For example, in 2016, then-SEC Chair Mary Jo White discussed the agency’s Silicon Valley Initiative, which would turn the agency’s focus to startups. Unicorn companies started to be in the spotlight around that time for various reasons as I’ve written about in the past here and here.

In her speech, former Chair White said that “being a private company obviously does not mean that you can disregard the interests of investors, and that it comes with “serious obligations to investors and the markets.”

She added, “Whether the source of the obligation is the federal securities laws or the fiduciary duty that is owed to shareholders, the resulting candor and fair dealing should be fundamentally the same.”

Takeaways for Private Companies and Their Directors and Officers

It's not just Silicon Valley; private company CEOs in all geographies are under tremendous pressure to show growth, particularly in a frothy valuation environment. Yet, it should go without saying that the old adage “fake it ‘til you make it” does not apply when raising money from investors.

Remember that it falls squarely on the shoulders of the board of directors to be very clear that, notwithstanding its expectations, it is never OK to cheat. Moreover, part of a board's job is to ensure that they have a CEO of integrity leading the company.

It is also true that the SEC and the DOJ do not necessarily only pursue bad actors, and as a reminder, folks: In the United States you are considered innocent until proven guilty. Unfortunately, the cost of mounting a vigorous defense in the face of a government enforcement action or prosecution can be catastrophic, particularly for individuals. This is where a robust D&O insurance policy comes in.

As private companies get bigger, though, they are less and less likely to be able to obtain coverage for a governmental investigation of the corporate entity. This is especially true when private companies have become so valuable that D&O insurance carriers force them onto a public company-style policy form, a policy form that is particularly narrow when it comes to coverage for a corporate entity being investigated by the government.

Having said that, in most circumstances coverage for individuals being formally prosecuted is available. Indeed, most public company-style D&O policy forms also provide coverage for individuals facing an informal government action, including an informal request for a conversation.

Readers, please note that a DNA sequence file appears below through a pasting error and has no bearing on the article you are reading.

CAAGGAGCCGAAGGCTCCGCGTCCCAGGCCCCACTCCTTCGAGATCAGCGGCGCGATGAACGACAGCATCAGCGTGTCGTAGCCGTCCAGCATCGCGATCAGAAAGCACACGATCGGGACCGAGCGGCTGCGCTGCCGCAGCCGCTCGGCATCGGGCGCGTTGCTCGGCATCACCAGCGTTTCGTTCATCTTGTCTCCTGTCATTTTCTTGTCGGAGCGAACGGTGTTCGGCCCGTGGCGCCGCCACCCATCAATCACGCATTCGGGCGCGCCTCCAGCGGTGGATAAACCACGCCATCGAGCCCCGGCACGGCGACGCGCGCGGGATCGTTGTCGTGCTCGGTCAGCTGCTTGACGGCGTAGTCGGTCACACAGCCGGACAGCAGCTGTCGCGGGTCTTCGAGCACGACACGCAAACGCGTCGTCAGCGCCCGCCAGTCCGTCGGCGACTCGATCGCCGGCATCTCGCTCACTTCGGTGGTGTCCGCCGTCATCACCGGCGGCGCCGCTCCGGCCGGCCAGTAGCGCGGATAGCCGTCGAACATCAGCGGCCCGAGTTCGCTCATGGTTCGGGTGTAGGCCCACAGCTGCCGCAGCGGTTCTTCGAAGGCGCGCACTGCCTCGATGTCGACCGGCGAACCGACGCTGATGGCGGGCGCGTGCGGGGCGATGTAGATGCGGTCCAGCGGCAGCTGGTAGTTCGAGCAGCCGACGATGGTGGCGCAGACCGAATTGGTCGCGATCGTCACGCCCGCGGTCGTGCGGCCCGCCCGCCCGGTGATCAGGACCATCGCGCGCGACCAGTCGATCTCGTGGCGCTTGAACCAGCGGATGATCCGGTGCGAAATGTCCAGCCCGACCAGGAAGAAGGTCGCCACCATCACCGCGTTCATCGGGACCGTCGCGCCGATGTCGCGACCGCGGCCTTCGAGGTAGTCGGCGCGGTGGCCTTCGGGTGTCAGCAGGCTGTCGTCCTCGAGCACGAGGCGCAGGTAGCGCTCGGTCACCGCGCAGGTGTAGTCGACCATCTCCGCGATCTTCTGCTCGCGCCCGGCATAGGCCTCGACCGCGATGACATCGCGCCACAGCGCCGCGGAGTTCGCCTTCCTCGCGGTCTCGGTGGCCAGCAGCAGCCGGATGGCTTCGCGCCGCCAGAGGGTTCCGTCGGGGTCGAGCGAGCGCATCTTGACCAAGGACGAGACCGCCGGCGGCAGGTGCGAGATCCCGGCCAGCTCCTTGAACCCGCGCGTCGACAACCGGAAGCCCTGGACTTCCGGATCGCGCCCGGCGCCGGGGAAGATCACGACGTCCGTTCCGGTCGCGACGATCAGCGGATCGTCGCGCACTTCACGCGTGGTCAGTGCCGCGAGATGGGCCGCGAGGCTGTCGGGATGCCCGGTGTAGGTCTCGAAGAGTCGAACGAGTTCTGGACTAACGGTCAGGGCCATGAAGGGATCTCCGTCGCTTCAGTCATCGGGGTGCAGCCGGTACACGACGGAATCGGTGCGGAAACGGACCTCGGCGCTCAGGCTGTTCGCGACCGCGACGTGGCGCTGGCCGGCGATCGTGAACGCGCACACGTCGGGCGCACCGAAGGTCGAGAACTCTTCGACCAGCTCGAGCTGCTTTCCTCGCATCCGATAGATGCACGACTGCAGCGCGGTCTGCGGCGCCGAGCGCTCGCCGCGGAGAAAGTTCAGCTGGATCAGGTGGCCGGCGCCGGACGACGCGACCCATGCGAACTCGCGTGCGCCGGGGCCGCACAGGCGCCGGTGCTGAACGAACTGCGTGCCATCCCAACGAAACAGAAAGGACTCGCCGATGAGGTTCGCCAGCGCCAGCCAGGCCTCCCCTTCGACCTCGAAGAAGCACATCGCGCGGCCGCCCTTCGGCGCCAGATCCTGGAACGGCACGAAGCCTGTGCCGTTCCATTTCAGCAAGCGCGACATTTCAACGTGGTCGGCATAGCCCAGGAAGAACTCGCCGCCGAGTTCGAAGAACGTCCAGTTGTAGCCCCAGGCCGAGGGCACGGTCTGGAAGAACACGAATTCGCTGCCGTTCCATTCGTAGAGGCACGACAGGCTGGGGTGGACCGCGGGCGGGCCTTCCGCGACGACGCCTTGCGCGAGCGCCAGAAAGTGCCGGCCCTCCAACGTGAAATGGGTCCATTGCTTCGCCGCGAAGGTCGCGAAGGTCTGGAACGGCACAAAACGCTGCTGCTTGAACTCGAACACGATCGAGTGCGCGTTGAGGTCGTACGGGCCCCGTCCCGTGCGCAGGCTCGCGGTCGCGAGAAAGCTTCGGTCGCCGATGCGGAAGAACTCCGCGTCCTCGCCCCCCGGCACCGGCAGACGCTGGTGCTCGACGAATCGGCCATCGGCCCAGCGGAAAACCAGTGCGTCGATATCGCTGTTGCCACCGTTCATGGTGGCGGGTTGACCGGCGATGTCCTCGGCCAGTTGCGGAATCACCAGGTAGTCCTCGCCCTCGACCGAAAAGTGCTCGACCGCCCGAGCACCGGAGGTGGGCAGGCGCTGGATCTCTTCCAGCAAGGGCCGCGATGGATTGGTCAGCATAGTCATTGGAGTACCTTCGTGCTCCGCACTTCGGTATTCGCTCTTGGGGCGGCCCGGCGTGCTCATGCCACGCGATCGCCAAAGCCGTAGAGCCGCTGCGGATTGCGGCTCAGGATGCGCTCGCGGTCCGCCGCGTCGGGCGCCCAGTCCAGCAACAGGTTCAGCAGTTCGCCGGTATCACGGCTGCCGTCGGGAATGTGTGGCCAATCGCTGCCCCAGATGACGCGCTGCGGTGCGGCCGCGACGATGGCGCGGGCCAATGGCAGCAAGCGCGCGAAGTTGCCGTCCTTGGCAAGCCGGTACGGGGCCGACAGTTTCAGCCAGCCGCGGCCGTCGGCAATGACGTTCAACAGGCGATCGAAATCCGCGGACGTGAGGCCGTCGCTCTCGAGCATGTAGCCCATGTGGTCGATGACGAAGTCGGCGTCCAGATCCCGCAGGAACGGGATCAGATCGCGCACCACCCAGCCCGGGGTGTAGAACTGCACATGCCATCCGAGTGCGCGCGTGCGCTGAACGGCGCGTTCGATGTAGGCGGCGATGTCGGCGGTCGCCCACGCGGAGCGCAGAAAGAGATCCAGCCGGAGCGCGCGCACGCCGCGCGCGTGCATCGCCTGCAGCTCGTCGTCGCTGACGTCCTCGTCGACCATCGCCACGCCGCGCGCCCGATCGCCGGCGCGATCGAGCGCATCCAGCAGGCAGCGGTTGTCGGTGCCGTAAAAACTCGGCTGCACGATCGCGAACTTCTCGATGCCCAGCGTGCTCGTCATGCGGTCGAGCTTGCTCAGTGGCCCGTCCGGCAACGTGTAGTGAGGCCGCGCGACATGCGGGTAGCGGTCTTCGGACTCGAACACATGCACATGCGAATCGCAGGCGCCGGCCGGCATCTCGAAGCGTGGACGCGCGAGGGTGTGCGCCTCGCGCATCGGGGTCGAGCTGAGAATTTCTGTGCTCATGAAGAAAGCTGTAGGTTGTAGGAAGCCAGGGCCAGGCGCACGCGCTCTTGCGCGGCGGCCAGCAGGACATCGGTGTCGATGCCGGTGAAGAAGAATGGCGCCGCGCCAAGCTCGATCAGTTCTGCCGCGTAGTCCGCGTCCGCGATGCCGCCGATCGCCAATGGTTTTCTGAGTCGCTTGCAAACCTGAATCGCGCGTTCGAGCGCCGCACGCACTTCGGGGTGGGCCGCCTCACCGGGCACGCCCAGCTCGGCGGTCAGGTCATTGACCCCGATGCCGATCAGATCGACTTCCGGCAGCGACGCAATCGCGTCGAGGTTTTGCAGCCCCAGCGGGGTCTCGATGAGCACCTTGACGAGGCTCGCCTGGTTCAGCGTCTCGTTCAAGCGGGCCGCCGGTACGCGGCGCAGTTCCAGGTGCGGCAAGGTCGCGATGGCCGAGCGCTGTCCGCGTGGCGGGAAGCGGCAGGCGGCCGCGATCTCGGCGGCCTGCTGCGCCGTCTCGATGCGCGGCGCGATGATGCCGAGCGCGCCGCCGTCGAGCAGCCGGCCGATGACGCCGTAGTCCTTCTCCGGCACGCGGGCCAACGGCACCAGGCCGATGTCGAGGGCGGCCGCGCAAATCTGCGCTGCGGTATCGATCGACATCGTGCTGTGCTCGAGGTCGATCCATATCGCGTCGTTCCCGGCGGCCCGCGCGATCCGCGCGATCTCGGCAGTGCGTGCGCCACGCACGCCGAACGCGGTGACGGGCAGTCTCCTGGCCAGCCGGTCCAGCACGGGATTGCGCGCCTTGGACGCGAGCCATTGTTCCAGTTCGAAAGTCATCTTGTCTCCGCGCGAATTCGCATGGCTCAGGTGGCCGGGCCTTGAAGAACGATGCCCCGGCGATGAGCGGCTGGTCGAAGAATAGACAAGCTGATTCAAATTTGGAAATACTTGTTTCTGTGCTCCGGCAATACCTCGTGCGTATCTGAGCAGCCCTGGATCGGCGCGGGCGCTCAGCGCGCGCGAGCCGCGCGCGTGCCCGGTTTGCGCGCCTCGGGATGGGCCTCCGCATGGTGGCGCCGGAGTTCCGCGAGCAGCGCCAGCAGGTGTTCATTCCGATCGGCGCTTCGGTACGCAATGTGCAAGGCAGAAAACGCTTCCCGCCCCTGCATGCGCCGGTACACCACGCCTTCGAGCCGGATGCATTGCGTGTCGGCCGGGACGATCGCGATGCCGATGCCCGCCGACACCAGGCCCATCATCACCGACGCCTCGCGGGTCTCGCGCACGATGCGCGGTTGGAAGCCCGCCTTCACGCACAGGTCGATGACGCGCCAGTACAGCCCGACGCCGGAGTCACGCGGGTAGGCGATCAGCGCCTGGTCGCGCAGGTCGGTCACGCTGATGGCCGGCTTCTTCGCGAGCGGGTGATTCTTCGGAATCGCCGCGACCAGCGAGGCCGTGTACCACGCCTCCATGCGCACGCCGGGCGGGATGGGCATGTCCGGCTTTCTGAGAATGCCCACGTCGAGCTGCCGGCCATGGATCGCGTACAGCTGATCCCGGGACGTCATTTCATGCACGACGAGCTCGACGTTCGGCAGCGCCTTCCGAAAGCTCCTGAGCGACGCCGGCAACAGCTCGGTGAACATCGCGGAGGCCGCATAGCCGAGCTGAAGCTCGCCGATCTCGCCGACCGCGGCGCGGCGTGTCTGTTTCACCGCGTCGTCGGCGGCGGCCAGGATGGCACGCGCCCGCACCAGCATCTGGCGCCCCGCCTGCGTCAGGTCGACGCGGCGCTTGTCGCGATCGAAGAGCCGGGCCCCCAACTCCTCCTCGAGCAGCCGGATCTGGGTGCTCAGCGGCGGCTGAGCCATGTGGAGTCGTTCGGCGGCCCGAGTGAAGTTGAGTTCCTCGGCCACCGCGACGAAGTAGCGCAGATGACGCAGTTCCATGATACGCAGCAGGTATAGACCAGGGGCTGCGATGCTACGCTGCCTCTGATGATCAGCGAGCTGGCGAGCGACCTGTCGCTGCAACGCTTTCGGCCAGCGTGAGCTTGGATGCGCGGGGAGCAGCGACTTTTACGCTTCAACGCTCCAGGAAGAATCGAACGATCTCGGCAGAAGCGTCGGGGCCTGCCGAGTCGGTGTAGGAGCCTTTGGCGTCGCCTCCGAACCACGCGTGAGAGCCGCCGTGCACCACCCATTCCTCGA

You can learn more about private company D&O insurance in Woodruff Sawyer’s Guide to Private Company D&O Insurance.

Finally, private company directors and officers will want to secure a personal indemnification agreement. These agreements promise to advance legal fees and pay losses on behalf of an individual should they be named in a lawsuit in their capacity as a director or officer of the company.

It’s worth noting, however, that while these agreements can advance legal fees in the face of a governmental investigation, they typically will not pay any governmental fines or penalties.

In addition, when you settle with the government you typically have to attest to the fact that you are personally paying your own fines and penalties without the benefit of reimbursement from a corporate entity, insurance carrier or anyone else.

The best defense, of course, is ensuring potential investors receive complete and accurate information, particularly when a company is fundraising. Indeed, the vast majority of private companies raise money in a way that allows the directors and officers of those companies to protect their reputations as honest business people. In addition, these companies benefit from the oversight provided by key advisors such as experienced lawyers and accountants.

At the end of the day, it remains everyone’s job—the board, the CEO, the other officers, and all the advisors associated with the fundraising efforts including lawyers, accountants, and bankers—to ensure that when fundraising, all the information given to potential investors is accurate.